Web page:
Jeff Clarke Ecology

My Blog - Jeff Clarke

Updates and photos from around the world on my travels both through pleasure and work

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Perfect mothing weather has prevailed for the best part of the last month and it tempted me to do some intensive and regular trapping in the garden. Being self-employed allows me the flexibility fit this around my workload. It was also good practice for re-honing my eye, as it’s often as much about the wing-shape, or resting position that a moth adopts, just as much as the intricate patterning that may lead you to a precise identification. Perhaps the most important outcome from my research is how few individuals of formerly super-abundant species are now finding their way into my traps, on even the most productive of nights. In previous Junes I’d expect at least 100 Heart and Dart to enter my trap on peak nights. The most I managed thi...
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Click on images to view at full size One of the joys to be found in teaching folk about birds; how to identify them; understanding their ecology etc. is that you get to commune with lovely people in some fantastic places. The final chapter of my Birdcraft Course Spring 2017 would take place along the fabled Northumberland coastline. Difficult weather conditions on the morning of Saturday 10th June resulted in a quick re-evaluation of our itinerary and we quickly repaired to the bird rich area around Low Newton. We had barely reached the shoreline when we were entertained by a Little Tern fishing in the bay at close quarters. Stonechats and Meadow Pipits scavenged the strandline for invertebrates in the wet and windy conditions along...
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I just completed a wonderful little gig as a speaker on a five-night cruise to the fjords of southern Norway. It was a last minute thing and I’d had no time to plan any wildlife excursions so went with few expectations. My Wife and I joined the Fred. Olsen cruise liner Balmoral at Newcastle on the 25th May.  Setting off in the early evening. My official duties prevented me from much in the way of observations that evening but I was up and out on deck very early on the 26th.  As anticipated Gannets, were very much to the fore, backed up by smaller numbers of Fulmar and Kittiwake. I carried out my first speaker duty and returned to my watch at the front of the Balmoral. By early afternoon we were approaching the Norwegian coastl...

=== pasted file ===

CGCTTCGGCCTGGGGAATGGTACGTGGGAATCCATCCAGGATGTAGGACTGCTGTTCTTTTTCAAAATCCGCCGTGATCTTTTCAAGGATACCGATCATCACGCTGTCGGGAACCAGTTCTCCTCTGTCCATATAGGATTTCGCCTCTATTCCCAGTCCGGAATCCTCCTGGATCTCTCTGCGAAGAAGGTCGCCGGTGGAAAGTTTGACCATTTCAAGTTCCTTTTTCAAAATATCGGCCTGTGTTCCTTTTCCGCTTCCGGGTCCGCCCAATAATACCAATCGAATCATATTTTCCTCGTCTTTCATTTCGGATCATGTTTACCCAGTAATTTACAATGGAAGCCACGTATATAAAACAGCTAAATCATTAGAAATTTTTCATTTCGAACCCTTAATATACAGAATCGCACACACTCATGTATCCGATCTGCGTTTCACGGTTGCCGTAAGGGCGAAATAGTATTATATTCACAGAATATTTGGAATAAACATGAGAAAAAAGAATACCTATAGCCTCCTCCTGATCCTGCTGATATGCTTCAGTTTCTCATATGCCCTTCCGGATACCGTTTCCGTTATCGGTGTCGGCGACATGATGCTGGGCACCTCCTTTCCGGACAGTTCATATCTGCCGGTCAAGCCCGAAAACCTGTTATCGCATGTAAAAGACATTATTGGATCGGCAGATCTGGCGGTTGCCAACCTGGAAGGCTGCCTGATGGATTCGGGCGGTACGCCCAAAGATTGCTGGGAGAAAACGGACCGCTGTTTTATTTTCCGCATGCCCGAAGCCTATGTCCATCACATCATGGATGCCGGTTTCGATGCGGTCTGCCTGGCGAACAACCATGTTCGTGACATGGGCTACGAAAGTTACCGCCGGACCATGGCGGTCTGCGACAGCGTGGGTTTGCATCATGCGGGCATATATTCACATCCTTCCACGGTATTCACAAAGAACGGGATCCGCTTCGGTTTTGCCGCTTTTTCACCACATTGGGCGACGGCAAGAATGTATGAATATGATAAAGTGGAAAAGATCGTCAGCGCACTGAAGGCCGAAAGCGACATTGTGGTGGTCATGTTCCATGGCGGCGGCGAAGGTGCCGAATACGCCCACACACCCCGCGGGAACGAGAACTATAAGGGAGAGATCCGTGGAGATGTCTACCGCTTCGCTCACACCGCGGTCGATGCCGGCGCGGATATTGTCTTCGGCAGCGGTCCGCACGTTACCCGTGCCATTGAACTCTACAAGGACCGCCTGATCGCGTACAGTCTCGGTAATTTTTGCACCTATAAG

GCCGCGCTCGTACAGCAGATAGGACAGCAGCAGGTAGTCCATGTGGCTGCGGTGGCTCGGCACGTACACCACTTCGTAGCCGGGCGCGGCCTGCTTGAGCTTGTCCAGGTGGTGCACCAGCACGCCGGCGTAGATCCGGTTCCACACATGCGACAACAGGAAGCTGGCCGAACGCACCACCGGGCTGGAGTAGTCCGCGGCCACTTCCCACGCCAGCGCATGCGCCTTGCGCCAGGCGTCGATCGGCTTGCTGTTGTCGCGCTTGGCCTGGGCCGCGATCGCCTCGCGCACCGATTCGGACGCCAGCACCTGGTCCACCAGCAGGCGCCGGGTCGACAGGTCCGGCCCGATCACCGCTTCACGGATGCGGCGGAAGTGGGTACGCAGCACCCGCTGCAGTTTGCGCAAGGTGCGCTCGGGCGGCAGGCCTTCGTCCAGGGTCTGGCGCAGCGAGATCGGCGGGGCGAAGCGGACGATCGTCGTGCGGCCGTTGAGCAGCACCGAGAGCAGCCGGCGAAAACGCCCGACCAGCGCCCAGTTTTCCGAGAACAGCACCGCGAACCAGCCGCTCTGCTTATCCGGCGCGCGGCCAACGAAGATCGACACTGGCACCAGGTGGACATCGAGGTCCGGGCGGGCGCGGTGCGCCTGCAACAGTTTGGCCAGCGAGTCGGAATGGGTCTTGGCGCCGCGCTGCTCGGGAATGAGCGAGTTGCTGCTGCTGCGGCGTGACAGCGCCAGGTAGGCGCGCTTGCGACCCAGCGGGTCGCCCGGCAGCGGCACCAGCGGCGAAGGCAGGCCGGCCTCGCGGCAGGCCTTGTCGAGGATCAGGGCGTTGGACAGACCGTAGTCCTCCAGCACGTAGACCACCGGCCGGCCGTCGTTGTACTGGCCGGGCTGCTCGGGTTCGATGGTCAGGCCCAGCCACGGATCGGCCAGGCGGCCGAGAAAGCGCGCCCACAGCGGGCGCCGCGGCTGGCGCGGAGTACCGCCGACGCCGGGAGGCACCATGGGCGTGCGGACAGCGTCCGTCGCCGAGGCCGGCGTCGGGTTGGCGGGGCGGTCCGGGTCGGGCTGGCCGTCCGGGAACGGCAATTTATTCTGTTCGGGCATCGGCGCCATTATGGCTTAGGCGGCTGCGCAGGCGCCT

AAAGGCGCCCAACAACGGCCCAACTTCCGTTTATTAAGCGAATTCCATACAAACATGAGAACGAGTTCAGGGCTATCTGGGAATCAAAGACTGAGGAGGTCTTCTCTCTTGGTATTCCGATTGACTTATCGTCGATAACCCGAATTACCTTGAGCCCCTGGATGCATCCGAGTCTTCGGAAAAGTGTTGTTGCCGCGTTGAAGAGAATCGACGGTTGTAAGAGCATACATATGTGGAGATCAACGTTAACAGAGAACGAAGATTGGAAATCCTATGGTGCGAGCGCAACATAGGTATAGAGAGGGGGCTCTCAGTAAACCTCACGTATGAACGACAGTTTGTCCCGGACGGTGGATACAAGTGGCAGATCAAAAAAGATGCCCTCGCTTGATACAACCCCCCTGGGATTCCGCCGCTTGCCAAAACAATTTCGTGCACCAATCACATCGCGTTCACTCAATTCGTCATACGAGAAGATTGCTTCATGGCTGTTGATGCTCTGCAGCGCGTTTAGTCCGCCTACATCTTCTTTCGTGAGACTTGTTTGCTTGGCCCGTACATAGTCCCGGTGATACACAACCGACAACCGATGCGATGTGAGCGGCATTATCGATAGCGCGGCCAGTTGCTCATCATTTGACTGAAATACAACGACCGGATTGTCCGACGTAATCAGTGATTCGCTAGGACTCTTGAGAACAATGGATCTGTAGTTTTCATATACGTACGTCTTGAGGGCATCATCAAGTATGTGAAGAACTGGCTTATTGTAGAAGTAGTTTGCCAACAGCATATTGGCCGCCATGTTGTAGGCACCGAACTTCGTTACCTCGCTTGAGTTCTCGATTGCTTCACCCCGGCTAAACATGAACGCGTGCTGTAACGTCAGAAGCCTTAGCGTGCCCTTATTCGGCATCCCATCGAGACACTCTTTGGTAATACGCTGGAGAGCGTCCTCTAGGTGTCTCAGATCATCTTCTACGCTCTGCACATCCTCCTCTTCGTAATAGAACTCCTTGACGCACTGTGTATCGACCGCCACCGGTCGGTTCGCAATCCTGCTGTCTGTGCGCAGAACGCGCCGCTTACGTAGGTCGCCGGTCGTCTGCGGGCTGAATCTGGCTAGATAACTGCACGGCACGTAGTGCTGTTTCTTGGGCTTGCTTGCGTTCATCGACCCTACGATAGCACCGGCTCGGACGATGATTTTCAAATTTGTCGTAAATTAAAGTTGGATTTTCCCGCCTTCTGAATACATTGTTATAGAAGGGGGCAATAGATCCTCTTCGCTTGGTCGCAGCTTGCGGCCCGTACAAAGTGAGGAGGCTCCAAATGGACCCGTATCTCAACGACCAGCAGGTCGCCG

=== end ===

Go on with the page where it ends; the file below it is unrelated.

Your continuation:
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A recent journey, along the Humboldt Current, brought home to me, just how little is really known about species distribution in one of the world’s most important biodiversity rich areas. As the frigid waters of the Humboldt power north, along the immense coastal fringes of Chile and then on to Peru, they are loaded with a maelstrom of nutrients that get dragged from the depths of the ocean abyss, up the continental slope and into the sunlit surface waters. This mechanism is the engine for a food production process that has few equals anywhere else on the planet. As a result, the Pacific Ocean in this region seemingly brims with fish, fish-eating birds and marine mammals. Even so the total number predatory animals exploiting the Humboldt Cur...
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24-26/02/17 – Journey to Paracas and Callao - Peru Click on the images to enlarge to full size. Our final full day at sea would prove to be an absolute stormer. The Continental Shelf on this leg was almost non-existent and the sea floor sloped away steeply, with lots of folds and trenches along the way, creating an underwater maelstrom bringing rich upwellings to the surface waters that teemed with seabirds and cetaceans. Ringed Storm-petrels were still the dominant species but there was also a fair sprinkling of Wedge-rumped Storm Petrels playing second fiddle. Sooty shearwaters had only been present in moderate numbers since passing Chiloe Island but now they were back in force. Our track northwards must have been slightly clo...
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